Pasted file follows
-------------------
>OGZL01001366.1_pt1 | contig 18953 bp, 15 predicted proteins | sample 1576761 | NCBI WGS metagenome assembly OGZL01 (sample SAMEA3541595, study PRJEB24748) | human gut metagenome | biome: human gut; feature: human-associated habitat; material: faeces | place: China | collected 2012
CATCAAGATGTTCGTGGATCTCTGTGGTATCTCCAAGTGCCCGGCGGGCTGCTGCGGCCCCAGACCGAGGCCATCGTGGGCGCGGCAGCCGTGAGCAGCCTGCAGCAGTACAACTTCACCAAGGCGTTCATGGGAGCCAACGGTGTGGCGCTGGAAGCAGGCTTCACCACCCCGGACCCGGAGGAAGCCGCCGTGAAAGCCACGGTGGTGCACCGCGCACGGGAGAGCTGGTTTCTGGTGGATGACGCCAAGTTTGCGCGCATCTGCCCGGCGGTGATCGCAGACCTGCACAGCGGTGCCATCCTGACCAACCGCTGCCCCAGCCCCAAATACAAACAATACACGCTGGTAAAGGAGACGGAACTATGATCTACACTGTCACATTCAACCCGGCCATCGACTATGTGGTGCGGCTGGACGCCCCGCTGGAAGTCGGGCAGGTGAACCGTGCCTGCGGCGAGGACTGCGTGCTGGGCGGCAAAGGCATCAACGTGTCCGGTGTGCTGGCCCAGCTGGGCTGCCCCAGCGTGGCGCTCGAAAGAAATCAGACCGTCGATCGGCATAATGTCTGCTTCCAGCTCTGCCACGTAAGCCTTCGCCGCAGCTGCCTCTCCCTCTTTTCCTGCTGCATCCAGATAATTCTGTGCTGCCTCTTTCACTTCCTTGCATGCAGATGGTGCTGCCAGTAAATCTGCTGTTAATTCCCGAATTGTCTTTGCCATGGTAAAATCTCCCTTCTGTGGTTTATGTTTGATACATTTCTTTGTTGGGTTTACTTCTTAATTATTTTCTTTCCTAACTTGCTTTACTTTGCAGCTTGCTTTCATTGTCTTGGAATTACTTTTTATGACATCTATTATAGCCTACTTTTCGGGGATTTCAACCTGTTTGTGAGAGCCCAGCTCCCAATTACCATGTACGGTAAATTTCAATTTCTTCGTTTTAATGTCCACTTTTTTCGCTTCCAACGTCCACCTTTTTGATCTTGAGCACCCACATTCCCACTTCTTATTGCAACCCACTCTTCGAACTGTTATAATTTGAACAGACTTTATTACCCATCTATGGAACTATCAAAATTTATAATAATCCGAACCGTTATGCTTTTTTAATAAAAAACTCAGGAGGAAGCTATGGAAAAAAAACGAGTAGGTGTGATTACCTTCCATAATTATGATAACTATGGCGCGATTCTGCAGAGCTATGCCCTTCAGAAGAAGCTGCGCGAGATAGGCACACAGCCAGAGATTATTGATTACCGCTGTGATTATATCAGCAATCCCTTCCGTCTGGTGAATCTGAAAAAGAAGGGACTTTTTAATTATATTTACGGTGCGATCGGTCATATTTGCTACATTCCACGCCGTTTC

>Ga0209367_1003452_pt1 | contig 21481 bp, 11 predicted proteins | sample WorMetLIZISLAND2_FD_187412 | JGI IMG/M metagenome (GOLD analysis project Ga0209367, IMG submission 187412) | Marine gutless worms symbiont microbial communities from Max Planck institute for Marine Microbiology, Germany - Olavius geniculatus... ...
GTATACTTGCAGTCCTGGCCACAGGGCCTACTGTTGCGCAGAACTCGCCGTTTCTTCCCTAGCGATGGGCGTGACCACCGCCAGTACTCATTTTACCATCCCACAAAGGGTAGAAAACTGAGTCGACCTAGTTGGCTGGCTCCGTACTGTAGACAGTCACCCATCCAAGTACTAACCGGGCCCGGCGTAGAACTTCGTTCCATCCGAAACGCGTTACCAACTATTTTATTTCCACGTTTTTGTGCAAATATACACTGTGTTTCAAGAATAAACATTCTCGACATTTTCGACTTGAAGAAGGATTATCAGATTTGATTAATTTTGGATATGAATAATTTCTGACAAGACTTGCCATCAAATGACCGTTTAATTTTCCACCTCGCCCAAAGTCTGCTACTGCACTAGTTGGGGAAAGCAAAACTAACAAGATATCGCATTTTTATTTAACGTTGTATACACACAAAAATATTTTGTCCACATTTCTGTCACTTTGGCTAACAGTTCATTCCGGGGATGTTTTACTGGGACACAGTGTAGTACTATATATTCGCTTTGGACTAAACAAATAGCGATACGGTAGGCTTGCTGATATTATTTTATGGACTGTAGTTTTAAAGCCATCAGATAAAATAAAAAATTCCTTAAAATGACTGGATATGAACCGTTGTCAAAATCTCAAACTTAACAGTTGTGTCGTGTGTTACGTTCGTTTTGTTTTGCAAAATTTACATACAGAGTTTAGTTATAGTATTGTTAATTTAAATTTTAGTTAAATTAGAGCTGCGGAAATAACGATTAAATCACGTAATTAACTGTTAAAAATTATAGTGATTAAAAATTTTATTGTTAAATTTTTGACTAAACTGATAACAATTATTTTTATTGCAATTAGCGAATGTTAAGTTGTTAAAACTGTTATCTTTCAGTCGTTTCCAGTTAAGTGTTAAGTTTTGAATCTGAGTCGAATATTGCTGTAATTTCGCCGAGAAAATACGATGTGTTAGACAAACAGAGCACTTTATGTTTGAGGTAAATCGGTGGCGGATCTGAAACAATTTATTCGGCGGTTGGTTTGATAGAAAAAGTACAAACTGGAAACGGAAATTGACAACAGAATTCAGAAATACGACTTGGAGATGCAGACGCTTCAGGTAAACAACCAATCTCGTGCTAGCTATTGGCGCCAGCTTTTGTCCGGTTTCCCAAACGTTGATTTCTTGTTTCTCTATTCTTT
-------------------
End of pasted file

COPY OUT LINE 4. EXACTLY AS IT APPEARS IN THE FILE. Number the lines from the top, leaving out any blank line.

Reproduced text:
GTATACTTGCAGTCCTGGCCACAGGGCCTACTGTTGCGCAGAACTCGCCGTTTCTTCCCTAGCGATGGGCGTGACCACCGCCAGTACTCATTTTACCATCCCACAAAGGGTAGAAAACTGAGTCGACCTAGTTGGCTGGCTCCGTACTGTAGACAGTCACCCATCCAAGTACTAACCGGGCCCGGCGTAGAACTTCGTTCCATCCGAAACGCGTTACCAACTATTTTATTTCCACGTTTTTGTGCAAATATACACTGTGTTTCAAGAATAAACATTCTCGACATTTTCGACTTGAAGAAGGATTATCAGATTTGATTAATTTTGGATATGAATAATTTCTGACAAGACTTGCCATCAAATGACCGTTTAATTTTCCACCTCGCCCAAAGTCTGCTACTGCACTAGTTGGGGAAAGCAAAACTAACAAGATATCGCATTTTTATTTAACGTTGTATACACACAAAAATATTTTGTCCACATTTCTGTCACTTTGGCTAACAGTTCATTCCGGGGATGTTTTACTGGGACACAGTGTAGTACTATATATTCGCTTTGGACTAAACAAATAGCGATACGGTAGGCTTGCTGATATTATTTTATGGACTGTAGTTTTAAAGCCATCAGATAAAATAAAAAATTCCTTAAAATGACTGGATATGAACCGTTGTCAAAATCTCAAACTTAACAGTTGTGTCGTGTGTTACGTTCGTTTTGTTTTGCAAAATTTACATACAGAGTTTAGTTATAGTATTGTTAATTTAAATTTTAGTTAAATTAGAGCTGCGGAAATAACGATTAAATCACGTAATTAACTGTTAAAAATTATAGTGATTAAAAATTTTATTGTTAAATTTTTGACTAAACTGATAACAATTATTTTTATTGCAATTAGCGAATGTTAAGTTGTTAAAACTGTTATCTTTCAGTCGTTTCCAGTTAAGTGTTAAGTTTTGAATCTGAGTCGAATATTGCTGTAATTTCGCCGAGAAAATACGATGTGTTAGACAAACAGAGCACTTTATGTTTGAGGTAAATCGGTGGCGGATCTGAAACAATTTATTCGGCGGTTGGTTTGATAGAAAAAGTACAAACTGGAAACGGAAATTGACAACAGAATTCAGAAATACGACTTGGAGATGCAGACGCTTCAGGTAAACAACCAATCTCGTGCTAGCTATTGGCGCCAGCTTTTGTCCGGTTTCCCAAACGTTGATTTCTTGTTTCTCTATTCTTT